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Employees Declining Relocation

Impact of Housing/Mortgage Continues To Fall,
Spouse/Partner Employment Remains High

Housing/mortgage concerns as a reason for declining relocation has fallen the last four years. It is now within pre-recession levels for the second time since 2007—and for the first time across company size. In general, mid-size and large firms continue to be more affected than small firms (31% & 28% vs. 18%). For the fourth straight year, family issues/ties takes the top spot among firms of all sizes. Spouse/partner employment continues to hold second place for the fourth year in a row and remains near the highest levels recorded since the turn of the century. The Great Recession made it difficult for many families to maintain dual-income status; it appears employees remain mindful of the risk relocation can pose to their household’s earnings. The impact of this factor had fallen to 39% in 2011, likely due to the difficulty of simply obtaining employment; it retains an eighteen percent gain over this low (57%).

Nearly two-thirds of firms saw employees decline relocation last year, which is not unexpected, but at the high end historically. While increased employee reluctance (20%) remains slightly below the peaks of 2008 (28%), 2009 (29%), and 2014 (28%), it remains above typical post-recession levels (11%-18%) of recent years. This suggests firms trying to motivate employees to relocate are feeling continued pressure from such factors as family issues/ties and spousal/partner employment. However, while increased reluctance remains at higher levels, a bit more firms also report decreases in employee reluctance over the past three years compared to many previous years, although at somewhat lower levels compared to the increases.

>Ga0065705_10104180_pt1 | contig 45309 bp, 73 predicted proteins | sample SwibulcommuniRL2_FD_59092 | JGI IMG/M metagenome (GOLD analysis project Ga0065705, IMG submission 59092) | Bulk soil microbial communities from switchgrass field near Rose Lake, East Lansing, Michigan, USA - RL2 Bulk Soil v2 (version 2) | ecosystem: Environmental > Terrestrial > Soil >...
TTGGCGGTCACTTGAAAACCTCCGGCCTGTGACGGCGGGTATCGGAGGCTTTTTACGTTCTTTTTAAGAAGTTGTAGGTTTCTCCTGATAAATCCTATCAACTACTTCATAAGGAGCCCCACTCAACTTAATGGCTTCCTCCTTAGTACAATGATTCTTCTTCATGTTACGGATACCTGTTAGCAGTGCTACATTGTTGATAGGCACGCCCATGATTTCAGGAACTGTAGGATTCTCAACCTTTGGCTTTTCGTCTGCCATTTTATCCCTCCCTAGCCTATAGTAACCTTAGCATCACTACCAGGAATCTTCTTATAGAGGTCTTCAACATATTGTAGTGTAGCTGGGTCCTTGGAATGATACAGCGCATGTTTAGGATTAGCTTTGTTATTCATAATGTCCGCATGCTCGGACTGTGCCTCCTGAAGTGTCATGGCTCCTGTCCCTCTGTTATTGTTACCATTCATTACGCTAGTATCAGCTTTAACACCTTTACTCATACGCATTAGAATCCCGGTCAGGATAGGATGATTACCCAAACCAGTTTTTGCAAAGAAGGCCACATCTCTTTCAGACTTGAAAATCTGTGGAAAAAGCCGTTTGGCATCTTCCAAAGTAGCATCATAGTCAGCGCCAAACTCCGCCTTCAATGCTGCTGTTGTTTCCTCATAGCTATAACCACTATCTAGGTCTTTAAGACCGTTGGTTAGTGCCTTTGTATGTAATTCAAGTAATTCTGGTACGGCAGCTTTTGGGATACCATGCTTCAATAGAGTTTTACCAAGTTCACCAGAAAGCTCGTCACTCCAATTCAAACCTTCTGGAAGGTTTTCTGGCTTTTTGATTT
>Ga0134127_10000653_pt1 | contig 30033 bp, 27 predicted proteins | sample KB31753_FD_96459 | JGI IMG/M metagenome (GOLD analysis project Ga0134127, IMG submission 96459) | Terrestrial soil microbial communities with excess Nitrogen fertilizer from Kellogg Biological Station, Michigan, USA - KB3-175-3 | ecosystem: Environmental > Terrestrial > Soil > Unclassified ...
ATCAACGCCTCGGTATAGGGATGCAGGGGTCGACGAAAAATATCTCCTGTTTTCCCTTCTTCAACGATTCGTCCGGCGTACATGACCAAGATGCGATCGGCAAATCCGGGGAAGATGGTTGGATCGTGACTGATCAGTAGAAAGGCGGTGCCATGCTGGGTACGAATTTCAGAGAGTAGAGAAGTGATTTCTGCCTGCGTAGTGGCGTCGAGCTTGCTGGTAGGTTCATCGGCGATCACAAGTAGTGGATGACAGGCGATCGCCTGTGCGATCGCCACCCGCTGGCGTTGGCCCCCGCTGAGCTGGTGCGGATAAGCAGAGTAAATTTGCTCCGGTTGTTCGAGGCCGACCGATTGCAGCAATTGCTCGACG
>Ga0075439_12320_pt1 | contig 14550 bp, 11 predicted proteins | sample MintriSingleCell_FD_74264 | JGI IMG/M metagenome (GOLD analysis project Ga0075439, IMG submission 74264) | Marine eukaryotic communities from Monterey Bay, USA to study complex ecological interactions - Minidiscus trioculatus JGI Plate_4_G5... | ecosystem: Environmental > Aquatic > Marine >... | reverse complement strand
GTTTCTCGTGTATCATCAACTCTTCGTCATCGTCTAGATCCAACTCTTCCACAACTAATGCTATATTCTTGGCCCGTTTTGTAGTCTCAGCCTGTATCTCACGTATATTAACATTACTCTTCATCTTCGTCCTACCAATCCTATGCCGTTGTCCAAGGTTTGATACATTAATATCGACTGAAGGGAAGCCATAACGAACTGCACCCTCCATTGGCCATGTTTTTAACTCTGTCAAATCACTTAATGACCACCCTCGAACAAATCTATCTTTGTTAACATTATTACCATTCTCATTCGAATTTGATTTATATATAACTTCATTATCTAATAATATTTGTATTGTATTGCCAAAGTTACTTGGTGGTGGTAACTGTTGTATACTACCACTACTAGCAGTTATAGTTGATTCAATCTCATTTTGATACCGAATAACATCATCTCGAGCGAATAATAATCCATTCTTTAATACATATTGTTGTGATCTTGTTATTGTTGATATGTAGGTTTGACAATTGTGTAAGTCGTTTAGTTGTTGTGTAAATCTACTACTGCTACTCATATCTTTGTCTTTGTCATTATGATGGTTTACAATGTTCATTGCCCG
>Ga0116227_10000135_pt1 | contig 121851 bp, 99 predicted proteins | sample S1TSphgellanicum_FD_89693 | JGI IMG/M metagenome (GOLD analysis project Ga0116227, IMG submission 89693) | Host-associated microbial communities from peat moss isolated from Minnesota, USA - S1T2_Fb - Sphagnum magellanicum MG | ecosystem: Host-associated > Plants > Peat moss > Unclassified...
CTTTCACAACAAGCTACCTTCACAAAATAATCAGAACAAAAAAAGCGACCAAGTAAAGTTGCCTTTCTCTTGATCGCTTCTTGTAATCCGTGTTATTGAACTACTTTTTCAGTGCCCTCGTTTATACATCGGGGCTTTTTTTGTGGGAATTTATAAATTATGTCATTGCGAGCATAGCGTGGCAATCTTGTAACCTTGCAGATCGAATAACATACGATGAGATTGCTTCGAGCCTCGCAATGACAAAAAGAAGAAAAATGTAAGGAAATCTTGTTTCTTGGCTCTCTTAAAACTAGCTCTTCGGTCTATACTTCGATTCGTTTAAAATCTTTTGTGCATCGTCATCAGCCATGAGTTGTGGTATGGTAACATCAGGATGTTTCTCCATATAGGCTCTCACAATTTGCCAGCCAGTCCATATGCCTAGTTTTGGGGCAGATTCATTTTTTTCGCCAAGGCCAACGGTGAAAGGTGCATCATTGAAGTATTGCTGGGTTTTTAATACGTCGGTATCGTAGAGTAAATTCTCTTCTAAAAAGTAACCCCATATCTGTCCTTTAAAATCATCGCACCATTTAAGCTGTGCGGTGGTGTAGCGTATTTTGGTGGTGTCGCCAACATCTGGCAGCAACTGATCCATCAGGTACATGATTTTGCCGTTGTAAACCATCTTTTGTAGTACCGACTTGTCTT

• Far more small firms (55% vs. a third on average, historically) saw employees decline relocation last year, similar to 2015 (48%) and increased reluctance actually rose above recessionary levels for small firms (25% vs. 15%-19%). Reluctance at mid-size firms fell compared to the previous two years (21% vs. 30%) but remains within recessionary ranges (20%-30%) over the past three years. However, reluctance among large firms falls again, far lower than recessionary levels (12% vs. 40%+) to well within post-recession recovery ranges (7%-21%).
  • More than half of firms of all sizes cite spouse/partner employment as a reason employees declined relocation last year, near the highest levels seen since 2002.
 
Question 8
Companies that had employees decline the opportunity to relocate in 2016
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Question 9
Companies indicating declining relocation usually hinders an employee's career
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Question 11
Did the number of employees declining relocation in 2016...
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Question 11a-1
Reasons employees gave for declining relocation
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Question 11a-2
Reasons employees gave for declining relocation
Chart Q11a2
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